In 2020, the FCC updated its orbital debris mitigation rules for the first time in more than fifteen years. Its president, Jessica Rosenworcel, indicated on this occasion that the agency must do more to address the problem of the risk of collisions and the creation of debris.

In December, Chinese diplomats claimed that their space station had to perform evasive maneuvers twice to avoid collisions with two different Starlink satellites, according to a letter to the United Nations Office for Outer Space Affairs. Last month, American diplomats replied that a military branch dedicated to space had not considered that there was a significant risk of collision between the Chinese space station and the Starlink satellites, and as such had not not alerted China.

SpaceX has announced that it has taken other measures to avoid leaving debris in orbit; including the deployment of satellites at relatively low altitudes, which allows them to re-enter the atmosphere and disintegrate there.

Space companies and agencies are already grappling with space junk such as decommissioned satellites and abandoned rocket bodies in the lower levels of Earth’s orbit

Earlier this month, the company announced that preliminary analysis showed atmospheric drag created by a storm was preventing some Starlink satellites from moving to planned orbits. Last week, up to 40 satellites were expected to disintegrate upon re-entering the atmosphere or had already done so, according to SpaceX.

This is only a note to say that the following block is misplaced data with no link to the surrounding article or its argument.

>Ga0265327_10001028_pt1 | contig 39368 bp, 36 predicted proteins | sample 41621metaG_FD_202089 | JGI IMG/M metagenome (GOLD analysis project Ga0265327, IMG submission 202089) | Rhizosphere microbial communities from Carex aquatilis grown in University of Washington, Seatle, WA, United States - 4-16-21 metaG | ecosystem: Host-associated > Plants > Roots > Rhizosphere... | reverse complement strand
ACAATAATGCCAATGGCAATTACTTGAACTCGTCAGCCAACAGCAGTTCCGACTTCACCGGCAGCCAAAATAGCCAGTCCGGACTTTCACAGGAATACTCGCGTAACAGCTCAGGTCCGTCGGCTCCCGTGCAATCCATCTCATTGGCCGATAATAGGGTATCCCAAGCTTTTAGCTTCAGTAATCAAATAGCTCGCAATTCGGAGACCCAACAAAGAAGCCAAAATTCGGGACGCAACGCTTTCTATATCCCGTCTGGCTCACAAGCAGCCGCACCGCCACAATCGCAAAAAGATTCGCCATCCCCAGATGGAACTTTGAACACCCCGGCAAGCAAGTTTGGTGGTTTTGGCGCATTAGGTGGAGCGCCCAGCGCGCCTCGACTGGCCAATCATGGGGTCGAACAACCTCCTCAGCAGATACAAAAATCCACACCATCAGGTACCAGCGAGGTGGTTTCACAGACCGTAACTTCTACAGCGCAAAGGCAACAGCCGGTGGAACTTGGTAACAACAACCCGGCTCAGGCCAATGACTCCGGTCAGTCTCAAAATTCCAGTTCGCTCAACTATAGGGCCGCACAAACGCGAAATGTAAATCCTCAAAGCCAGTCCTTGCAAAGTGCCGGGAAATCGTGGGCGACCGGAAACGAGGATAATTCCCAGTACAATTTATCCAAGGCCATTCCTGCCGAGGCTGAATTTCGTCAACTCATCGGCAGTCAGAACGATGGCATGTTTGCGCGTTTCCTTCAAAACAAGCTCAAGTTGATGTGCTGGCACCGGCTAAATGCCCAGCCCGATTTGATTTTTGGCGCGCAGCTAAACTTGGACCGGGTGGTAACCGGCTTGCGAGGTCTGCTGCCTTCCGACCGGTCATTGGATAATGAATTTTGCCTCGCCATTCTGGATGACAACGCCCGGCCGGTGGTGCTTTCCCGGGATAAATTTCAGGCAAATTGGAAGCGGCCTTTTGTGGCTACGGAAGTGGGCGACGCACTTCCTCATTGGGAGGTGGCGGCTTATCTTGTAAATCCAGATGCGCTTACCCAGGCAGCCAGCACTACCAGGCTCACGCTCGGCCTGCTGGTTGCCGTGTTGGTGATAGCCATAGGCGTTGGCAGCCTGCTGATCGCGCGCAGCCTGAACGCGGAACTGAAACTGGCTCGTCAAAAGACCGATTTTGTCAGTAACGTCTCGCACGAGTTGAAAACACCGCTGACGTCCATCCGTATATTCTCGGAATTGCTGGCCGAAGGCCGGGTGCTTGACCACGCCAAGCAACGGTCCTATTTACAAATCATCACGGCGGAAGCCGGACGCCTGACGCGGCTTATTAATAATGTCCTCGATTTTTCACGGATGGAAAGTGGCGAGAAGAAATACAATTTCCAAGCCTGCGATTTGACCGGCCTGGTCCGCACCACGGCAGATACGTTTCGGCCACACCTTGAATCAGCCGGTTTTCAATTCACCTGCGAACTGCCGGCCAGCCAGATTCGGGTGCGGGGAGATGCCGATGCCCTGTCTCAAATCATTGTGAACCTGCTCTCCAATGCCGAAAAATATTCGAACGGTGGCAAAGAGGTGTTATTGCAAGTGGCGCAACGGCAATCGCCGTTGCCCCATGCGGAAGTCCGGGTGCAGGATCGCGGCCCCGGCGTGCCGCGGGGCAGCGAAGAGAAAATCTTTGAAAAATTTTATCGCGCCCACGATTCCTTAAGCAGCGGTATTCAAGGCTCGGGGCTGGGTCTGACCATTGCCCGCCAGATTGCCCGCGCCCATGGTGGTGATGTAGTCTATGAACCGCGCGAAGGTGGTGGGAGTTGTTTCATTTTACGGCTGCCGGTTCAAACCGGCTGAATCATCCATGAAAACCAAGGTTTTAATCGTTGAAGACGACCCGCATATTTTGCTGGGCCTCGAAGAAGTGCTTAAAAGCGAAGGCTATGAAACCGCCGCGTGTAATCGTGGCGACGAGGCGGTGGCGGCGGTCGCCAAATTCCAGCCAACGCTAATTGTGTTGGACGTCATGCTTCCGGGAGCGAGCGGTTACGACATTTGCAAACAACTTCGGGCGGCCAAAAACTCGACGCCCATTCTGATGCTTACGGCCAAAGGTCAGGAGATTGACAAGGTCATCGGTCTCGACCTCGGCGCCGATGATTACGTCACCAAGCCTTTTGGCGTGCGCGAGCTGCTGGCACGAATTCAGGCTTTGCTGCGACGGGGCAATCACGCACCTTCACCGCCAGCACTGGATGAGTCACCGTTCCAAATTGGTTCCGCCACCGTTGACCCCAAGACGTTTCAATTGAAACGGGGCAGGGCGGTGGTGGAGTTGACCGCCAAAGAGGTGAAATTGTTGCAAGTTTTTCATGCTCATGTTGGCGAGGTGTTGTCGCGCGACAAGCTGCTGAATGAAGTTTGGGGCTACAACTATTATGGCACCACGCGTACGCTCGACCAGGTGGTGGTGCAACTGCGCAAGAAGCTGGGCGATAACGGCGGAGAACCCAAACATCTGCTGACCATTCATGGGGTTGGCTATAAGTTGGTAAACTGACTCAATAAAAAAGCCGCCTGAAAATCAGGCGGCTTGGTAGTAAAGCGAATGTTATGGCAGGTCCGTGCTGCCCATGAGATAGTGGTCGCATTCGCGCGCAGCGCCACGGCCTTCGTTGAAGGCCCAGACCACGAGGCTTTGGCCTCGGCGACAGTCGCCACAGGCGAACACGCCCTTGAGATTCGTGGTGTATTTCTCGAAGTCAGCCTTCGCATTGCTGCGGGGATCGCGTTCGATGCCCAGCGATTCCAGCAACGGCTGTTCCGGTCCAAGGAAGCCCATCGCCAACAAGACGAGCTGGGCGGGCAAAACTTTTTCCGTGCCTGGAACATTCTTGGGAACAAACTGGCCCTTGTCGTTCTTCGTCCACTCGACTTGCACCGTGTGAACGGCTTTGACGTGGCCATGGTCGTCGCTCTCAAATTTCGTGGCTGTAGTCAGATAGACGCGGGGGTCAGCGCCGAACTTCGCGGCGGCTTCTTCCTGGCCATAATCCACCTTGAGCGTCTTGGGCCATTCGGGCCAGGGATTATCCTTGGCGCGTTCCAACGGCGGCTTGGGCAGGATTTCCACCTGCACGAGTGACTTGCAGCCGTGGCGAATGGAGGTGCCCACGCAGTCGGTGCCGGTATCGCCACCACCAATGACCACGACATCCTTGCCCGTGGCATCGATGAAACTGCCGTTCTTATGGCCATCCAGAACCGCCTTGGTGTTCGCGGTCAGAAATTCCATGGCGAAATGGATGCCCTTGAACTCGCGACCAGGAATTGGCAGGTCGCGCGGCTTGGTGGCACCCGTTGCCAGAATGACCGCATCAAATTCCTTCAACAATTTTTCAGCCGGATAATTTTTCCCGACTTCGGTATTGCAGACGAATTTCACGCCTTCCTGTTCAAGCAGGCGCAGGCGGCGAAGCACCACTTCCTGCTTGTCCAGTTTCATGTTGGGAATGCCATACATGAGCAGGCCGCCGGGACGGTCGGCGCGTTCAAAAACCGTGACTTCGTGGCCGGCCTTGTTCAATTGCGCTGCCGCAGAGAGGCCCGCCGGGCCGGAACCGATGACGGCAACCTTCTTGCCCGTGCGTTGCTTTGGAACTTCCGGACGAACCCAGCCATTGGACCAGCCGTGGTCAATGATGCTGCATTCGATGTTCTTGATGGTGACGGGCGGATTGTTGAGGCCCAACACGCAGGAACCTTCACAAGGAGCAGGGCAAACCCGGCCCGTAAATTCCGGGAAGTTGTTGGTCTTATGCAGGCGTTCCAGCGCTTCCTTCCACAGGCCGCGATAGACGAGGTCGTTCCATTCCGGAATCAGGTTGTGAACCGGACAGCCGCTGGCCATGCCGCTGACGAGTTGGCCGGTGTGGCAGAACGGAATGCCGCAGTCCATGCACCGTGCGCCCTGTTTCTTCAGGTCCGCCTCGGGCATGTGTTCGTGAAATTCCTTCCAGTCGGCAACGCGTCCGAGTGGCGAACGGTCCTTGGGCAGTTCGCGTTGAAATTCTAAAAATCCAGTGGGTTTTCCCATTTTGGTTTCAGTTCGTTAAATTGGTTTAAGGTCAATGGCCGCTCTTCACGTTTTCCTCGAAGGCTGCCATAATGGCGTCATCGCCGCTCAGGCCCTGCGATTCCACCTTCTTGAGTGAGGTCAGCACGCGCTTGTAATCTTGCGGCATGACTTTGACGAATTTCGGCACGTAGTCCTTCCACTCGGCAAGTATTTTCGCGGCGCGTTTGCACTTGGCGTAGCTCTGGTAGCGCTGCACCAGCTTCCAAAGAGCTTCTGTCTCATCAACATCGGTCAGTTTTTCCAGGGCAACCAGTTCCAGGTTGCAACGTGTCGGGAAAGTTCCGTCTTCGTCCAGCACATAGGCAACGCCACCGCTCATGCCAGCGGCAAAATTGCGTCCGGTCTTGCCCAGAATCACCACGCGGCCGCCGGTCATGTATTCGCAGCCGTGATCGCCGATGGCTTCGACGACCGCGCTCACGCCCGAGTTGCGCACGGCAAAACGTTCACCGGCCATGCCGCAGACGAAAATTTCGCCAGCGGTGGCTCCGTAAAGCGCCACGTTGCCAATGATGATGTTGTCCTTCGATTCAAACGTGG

“De-orbited satellites pose absolutely no risk of collision with other satellites and are designed to destroy themselves upon re-entering the atmosphere, which means no orbital debris is created and no piece of satellite touches the ground,” SpaceX explained.

Space companies and agencies are already grappling with space junk such as decommissioned satellites and abandoned rocket bodies in the lower levels of Earth’s orbit. This debris can reenter the atmosphere over time, at higher or lower speeds depending on their altitude, the researchers say.

In documents filed with the FCC, SpaceX says that between November 2020 and November 2021, its satellites, which are equipped with automated collision avoidance systems, performed more than 5,500 maneuvers, or about 15 a day. Most were related to debris or satellites that could not be moved.

The company also reported to the FCC that its satellites veer when the probability of collision is greater than one in 100,000. This figure compares with what SpaceX says is the industry standard in this case; i.e. a collision probability of one in 10,000.

Comspoc estimated that the 42,000 satellites SpaceX says it wants to deploy could be involved in 52 collisions and 1.8 million maneuvers over ten years based on the current number of monitored objects. SpaceX did not respond to our request for comment on this.

There is room for large constellations of satellites as long as space is intelligently managed, according to Jim Cooper, head of space problem identification at Comspoc. The basic rules, such as the management of rights of way, are not yet very clear.

“These kinds of indications don’t really exist yet,” concludes Mr. Cooper.

(Translated from the original English version by Bérengère Viennot)